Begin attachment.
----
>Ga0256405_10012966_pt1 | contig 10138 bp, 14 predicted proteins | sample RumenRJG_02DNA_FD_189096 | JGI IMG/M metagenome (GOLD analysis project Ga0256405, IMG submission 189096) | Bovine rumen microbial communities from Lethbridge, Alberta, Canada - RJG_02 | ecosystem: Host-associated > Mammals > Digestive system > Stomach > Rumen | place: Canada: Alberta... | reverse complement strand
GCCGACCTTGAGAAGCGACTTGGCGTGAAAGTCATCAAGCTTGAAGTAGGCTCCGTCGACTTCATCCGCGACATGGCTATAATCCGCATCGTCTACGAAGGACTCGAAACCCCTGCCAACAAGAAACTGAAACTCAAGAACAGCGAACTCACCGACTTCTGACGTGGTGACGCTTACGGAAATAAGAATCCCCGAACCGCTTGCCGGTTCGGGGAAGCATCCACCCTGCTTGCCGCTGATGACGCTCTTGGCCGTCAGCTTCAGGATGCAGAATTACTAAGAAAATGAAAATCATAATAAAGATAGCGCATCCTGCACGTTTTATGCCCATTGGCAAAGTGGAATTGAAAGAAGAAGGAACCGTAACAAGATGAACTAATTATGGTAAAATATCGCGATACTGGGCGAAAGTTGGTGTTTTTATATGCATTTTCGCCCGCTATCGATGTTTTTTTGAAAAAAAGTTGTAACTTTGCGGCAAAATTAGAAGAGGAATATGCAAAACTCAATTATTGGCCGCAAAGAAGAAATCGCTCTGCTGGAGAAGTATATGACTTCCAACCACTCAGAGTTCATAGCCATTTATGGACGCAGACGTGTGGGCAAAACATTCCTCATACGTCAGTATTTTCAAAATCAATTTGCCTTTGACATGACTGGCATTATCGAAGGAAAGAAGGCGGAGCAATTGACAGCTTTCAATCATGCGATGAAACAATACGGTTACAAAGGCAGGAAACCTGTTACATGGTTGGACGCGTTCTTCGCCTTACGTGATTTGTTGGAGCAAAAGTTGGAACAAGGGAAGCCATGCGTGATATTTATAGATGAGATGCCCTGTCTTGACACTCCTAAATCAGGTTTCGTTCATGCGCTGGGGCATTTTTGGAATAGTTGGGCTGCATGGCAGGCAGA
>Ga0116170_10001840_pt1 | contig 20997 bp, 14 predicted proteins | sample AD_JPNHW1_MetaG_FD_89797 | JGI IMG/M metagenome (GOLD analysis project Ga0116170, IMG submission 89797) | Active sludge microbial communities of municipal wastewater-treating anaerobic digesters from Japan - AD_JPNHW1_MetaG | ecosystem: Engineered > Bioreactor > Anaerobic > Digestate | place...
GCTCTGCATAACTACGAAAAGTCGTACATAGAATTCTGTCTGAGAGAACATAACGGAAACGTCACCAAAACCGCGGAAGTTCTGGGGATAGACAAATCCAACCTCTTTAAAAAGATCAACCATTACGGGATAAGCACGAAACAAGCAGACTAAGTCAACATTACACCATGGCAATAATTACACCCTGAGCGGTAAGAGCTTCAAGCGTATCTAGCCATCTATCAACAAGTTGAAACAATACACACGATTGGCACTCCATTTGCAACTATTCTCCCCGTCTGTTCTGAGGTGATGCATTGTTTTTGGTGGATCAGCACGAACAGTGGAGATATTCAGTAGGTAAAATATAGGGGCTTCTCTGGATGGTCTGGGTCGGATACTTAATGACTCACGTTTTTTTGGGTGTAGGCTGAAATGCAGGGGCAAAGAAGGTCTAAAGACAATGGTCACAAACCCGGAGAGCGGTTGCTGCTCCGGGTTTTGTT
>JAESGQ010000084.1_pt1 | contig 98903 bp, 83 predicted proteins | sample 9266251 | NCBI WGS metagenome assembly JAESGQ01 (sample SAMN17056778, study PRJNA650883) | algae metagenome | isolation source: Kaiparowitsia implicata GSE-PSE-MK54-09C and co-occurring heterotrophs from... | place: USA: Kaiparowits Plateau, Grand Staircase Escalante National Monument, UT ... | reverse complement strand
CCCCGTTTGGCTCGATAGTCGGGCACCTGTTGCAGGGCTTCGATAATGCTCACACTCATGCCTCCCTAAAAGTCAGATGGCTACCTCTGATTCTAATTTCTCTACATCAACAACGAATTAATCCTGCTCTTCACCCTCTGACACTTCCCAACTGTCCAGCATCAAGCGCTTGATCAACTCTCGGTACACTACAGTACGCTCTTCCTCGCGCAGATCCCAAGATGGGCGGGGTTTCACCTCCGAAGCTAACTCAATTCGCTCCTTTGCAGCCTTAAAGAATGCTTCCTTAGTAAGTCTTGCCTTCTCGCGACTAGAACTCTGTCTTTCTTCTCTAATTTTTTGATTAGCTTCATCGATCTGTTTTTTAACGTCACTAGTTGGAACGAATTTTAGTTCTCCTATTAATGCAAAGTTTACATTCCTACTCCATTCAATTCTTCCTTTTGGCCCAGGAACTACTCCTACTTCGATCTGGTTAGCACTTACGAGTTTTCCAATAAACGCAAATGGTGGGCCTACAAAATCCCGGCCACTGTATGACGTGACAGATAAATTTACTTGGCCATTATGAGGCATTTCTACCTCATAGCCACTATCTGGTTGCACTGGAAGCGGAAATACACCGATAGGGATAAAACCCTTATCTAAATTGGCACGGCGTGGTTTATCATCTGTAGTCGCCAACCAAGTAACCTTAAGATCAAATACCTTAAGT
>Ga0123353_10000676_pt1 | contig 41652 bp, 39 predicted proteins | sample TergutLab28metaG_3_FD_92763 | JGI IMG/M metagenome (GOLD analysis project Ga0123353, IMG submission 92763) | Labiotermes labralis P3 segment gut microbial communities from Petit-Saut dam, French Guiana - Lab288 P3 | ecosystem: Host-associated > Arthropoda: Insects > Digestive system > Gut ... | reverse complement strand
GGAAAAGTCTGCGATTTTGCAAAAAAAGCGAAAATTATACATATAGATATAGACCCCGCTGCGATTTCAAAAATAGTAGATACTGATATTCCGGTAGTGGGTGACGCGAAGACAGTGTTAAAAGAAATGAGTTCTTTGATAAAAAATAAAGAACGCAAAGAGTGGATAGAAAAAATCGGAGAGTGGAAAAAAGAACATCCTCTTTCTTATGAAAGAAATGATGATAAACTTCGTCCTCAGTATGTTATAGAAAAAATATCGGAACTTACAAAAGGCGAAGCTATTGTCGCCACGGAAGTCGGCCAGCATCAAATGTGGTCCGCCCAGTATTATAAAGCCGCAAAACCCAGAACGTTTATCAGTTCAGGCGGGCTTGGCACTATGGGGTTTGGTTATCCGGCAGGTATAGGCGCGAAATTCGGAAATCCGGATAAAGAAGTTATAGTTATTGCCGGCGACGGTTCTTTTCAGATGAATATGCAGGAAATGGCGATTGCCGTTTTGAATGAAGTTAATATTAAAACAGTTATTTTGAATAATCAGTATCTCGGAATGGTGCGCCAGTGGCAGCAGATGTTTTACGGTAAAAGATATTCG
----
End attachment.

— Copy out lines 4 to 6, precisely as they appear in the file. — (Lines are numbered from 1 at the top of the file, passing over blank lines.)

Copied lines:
GCTCTGCATAACTACGAAAAGTCGTACATAGAATTCTGTCTGAGAGAACATAACGGAAACGTCACCAAAACCGCGGAAGTTCTGGGGATAGACAAATCCAACCTCTTTAAAAAGATCAACCATTACGGGATAAGCACGAAACAAGCAGACTAAGTCAACATTACACCATGGCAATAATTACACCCTGAGCGGTAAGAGCTTCAAGCGTATCTAGCCATCTATCAACAAGTTGAAACAATACACACGATTGGCACTCCATTTGCAACTATTCTCCCCGTCTGTTCTGAGGTGATGCATTGTTTTTGGTGGATCAGCACGAACAGTGGAGATATTCAGTAGGTAAAATATAGGGGCTTCTCTGGATGGTCTGGGTCGGATACTTAATGACTCACGTTTTTTTGGGTGTAGGCTGAAATGCAGGGGCAAAGAAGGTCTAAAGACAATGGTCACAAACCCGGAGAGCGGTTGCTGCTCCGGGTTTTGTT
>JAESGQ010000084.1_pt1 | contig 98903 bp, 83 predicted proteins | sample 9266251 | NCBI WGS metagenome assembly JAESGQ01 (sample SAMN17056778, study PRJNA650883) | algae metagenome | isolation source: Kaiparowitsia implicata GSE-PSE-MK54-09C and co-occurring heterotrophs from... | place: USA: Kaiparowits Plateau, Grand Staircase Escalante National Monument, UT ... | reverse complement strand
CCCCGTTTGGCTCGATAGTCGGGCACCTGTTGCAGGGCTTCGATAATGCTCACACTCATGCCTCCCTAAAAGTCAGATGGCTACCTCTGATTCTAATTTCTCTACATCAACAACGAATTAATCCTGCTCTTCACCCTCTGACACTTCCCAACTGTCCAGCATCAAGCGCTTGATCAACTCTCGGTACACTACAGTACGCTCTTCCTCGCGCAGATCCCAAGATGGGCGGGGTTTCACCTCCGAAGCTAACTCAATTCGCTCCTTTGCAGCCTTAAAGAATGCTTCCTTAGTAAGTCTTGCCTTCTCGCGACTAGAACTCTGTCTTTCTTCTCTAATTTTTTGATTAGCTTCATCGATCTGTTTTTTAACGTCACTAGTTGGAACGAATTTTAGTTCTCCTATTAATGCAAAGTTTACATTCCTACTCCATTCAATTCTTCCTTTTGGCCCAGGAACTACTCCTACTTCGATCTGGTTAGCACTTACGAGTTTTCCAATAAACGCAAATGGTGGGCCTACAAAATCCCGGCCACTGTATGACGTGACAGATAAATTTACTTGGCCATTATGAGGCATTTCTACCTCATAGCCACTATCTGGTTGCACTGGAAGCGGAAATACACCGATAGGGATAAAACCCTTATCTAAATTGGCACGGCGTGGTTTATCATCTGTAGTCGCCAACCAAGTAACCTTAAGATCAAATACCTTAAGT